Q&A / 

Water Behind House Wrap

DEAR TIM: I have a house wrap installed on my house over plywood sheathing. No clapboards are in place yet. I'm getting moisture behind the house wrap that is of concern to me. The product was installed at about 55 F, last October. The moisture appears in varying temperatures and also whether or not exposed to direct sunlight. The inside of the house is unfinished, with just insulation only in between the wall studs. No drywall is installed. I don't want my sheathing to rot away after I install the clapboards, so what can I do? What should have been done before winter set in? Steven Z., Jeffersonville, VT

DEAR STEVEN: I hope you’re sitting down. I’ve got some sobering news for you. Based on the photograph you sent to me, and it’s a perfect example of a picture is worth a thousand words, you’ve got to redo lots of work on the outside of your home once the weather warms up. The water you see behind the house wrap has at least four sources from just the one photo you provided.

This house is missing two things. The exterior siding and the interior vapor barrier and drywall. Photo Credit: Steven Zajchowski

This house is missing two things. The exterior siding and the interior vapor barrier and drywall. Photo Credit: Steven Zajchowski

Let’s start with the exterior and then move indoors. I’d like to go back in time to share how carpenters and builders of old protected wood frame houses from rot. They used time-tested technology.

In the late 1800’s tar paper was invented and builders quickly saw an advantage in using it under wood siding on home. Caulks from over 100 years ago that were used to try to seal water infiltration were crude and didn’t offer the long-term flexibility of modern caulk. Water could easily leak behind wood siding clapboards where they touched up against window and door trim and frames.

Carpenters would nail asphalt-saturated felt paper onto the wood sheathing of a home before installing the siding. Long sheets were installed in rows 3 feet high. They would start at the bottom of the house making sure the felt paper overlapped the foundation. Then each successive piece of felt paper would overlap the one below it.

Vertical seams also were overlapped to ensure water that got behind the wood siding would drain down the paper never touching the wood sheathing behind the paper. You can watch a video I made showing how felt paper was installed here:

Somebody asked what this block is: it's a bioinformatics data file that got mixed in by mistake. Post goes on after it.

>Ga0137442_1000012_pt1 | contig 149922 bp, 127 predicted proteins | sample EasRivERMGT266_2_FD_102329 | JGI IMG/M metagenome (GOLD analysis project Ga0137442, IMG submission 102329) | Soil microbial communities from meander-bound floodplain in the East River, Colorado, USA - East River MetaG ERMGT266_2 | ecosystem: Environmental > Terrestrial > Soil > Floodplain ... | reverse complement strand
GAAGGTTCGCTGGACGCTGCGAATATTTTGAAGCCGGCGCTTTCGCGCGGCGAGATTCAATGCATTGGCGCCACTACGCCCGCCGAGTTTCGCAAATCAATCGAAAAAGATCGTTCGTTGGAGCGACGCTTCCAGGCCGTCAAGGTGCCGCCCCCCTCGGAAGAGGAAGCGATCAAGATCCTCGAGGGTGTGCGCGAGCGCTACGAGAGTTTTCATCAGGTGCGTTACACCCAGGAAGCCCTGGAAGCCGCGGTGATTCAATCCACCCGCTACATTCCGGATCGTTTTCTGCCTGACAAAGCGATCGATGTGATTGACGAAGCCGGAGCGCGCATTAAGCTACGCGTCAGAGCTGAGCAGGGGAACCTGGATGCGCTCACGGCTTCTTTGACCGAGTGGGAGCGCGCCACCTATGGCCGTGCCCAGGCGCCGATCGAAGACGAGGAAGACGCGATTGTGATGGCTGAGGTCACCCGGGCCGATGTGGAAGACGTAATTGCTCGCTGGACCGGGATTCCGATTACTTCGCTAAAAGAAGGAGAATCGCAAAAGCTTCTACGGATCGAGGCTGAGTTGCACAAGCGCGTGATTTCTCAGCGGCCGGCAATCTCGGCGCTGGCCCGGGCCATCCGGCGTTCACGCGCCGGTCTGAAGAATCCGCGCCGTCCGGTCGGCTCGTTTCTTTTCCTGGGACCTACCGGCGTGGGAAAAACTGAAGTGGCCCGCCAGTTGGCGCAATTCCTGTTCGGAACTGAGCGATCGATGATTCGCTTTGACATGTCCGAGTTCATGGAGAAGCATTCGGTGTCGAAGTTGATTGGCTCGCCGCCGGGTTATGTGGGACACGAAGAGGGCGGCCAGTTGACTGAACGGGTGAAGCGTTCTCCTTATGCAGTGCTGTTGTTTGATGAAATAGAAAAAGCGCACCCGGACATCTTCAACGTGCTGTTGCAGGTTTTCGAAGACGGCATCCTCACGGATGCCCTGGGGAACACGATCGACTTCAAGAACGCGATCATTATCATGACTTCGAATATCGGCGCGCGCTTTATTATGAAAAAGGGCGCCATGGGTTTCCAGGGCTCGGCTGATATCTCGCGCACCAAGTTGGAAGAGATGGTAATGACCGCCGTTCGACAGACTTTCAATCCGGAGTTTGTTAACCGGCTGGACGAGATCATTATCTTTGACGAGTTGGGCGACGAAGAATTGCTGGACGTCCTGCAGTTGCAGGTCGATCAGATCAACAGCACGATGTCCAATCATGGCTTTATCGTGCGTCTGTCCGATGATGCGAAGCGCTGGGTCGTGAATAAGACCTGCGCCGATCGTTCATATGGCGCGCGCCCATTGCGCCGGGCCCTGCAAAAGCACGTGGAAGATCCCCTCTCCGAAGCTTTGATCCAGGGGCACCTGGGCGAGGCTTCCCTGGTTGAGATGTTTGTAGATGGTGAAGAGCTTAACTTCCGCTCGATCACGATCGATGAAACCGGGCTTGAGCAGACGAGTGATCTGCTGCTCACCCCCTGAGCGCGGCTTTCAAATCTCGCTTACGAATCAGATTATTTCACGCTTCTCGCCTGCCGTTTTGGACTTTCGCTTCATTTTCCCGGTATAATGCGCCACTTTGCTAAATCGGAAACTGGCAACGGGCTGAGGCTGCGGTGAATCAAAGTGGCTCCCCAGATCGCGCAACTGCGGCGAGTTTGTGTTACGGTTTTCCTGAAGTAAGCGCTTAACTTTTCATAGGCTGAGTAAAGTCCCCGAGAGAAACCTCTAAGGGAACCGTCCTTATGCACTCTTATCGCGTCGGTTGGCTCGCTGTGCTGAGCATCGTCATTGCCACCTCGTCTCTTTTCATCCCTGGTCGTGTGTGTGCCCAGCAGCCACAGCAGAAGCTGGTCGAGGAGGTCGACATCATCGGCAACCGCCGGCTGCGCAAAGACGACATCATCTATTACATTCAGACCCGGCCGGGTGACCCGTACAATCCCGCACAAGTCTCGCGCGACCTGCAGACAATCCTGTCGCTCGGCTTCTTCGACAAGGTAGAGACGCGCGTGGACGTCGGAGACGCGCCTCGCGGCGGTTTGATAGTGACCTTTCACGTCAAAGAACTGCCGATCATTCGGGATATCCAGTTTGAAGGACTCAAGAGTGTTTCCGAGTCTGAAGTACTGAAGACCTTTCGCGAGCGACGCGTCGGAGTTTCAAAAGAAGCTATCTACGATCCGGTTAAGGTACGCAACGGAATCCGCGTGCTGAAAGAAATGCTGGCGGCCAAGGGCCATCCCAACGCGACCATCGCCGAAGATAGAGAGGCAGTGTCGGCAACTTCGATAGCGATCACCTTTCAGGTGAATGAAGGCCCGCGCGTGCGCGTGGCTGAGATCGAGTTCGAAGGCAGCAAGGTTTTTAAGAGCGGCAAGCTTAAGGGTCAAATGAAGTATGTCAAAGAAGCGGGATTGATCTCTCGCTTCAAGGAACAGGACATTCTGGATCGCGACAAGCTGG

Your house wrap was not installed this way. There are numerous places where the wrap is not overlapped correctly. What’s more, the vertical seams have not been taped shut. Blowing rain can easily get behind the house wrap since you don’t have your siding installed.

I also see where the nailing fins of the windows do not overlap the house wrap. This is another place water can get behind the weather barrier. Modern rubberized asphalt flashing tapes are available that allow you to seal window and door nailing fins to the house wraps. It must be done working from the bottom up just like the carpenters did 100 or more years ago.

Just think about how the clapboard siding works. Each piece overlaps the one below just like shingles on a roof. Gravity then pulls the water down to the ground. You need to do the exact same thing with house wraps, flashing tapes and metal flashings that are part of a wall system. You must maintain the overlap in the correct direction at all times.

Another possible source of the water behind the house wrap is interior humidity that has a direct path to the exterior. You indicated you moved into the home, yet it’s not finished. You live in a cold climate and the interior relative humidity is almost always higher in the inside of your home than it its outside.

The water vapor inside your home originates from cooking, showering, a possible running humidifier, indoor plants, washing dishes and clothes, breathing, etc. These things and activities all add water vapor to the inside air. This water vapor is trying to get outdoors and needs to be stopped with a cross-laminated vapor barrier that’s installed on all exterior walls over the insulated walls. It’s then covered with drywall.

If you don’t have this vapor barrier in place, the water vapor passes through the insulation, the plywood or oriented strand board and then can collect on the back side of the house wrap. Most house wraps are designed to allow water vapor to pass through them, but it’s possible for liquid water to collect on the back side if more water vapor is trying to get through than the house wrap will allow to pass at one time.

Interior humidity was not a real issue in older homes up where you live decades ago. Most older homes had no insulation and they were exceedingly drafty. Vast amounts of dry colder air would pass through the walls and lower the overall humidity in the house. There was so much air moving through the walls that even if condensation did somehow form inside a wall cavity, it rapidly evaporated. This is why older homes never rotted away like you see happening with modern homes.

I have numerous other videos here on my AsktheBuilder.com website that show you how to install house wraps and how to install the flashing tape around windows and doors. I’d invest the time and watch these so your house doesn’t rot away!

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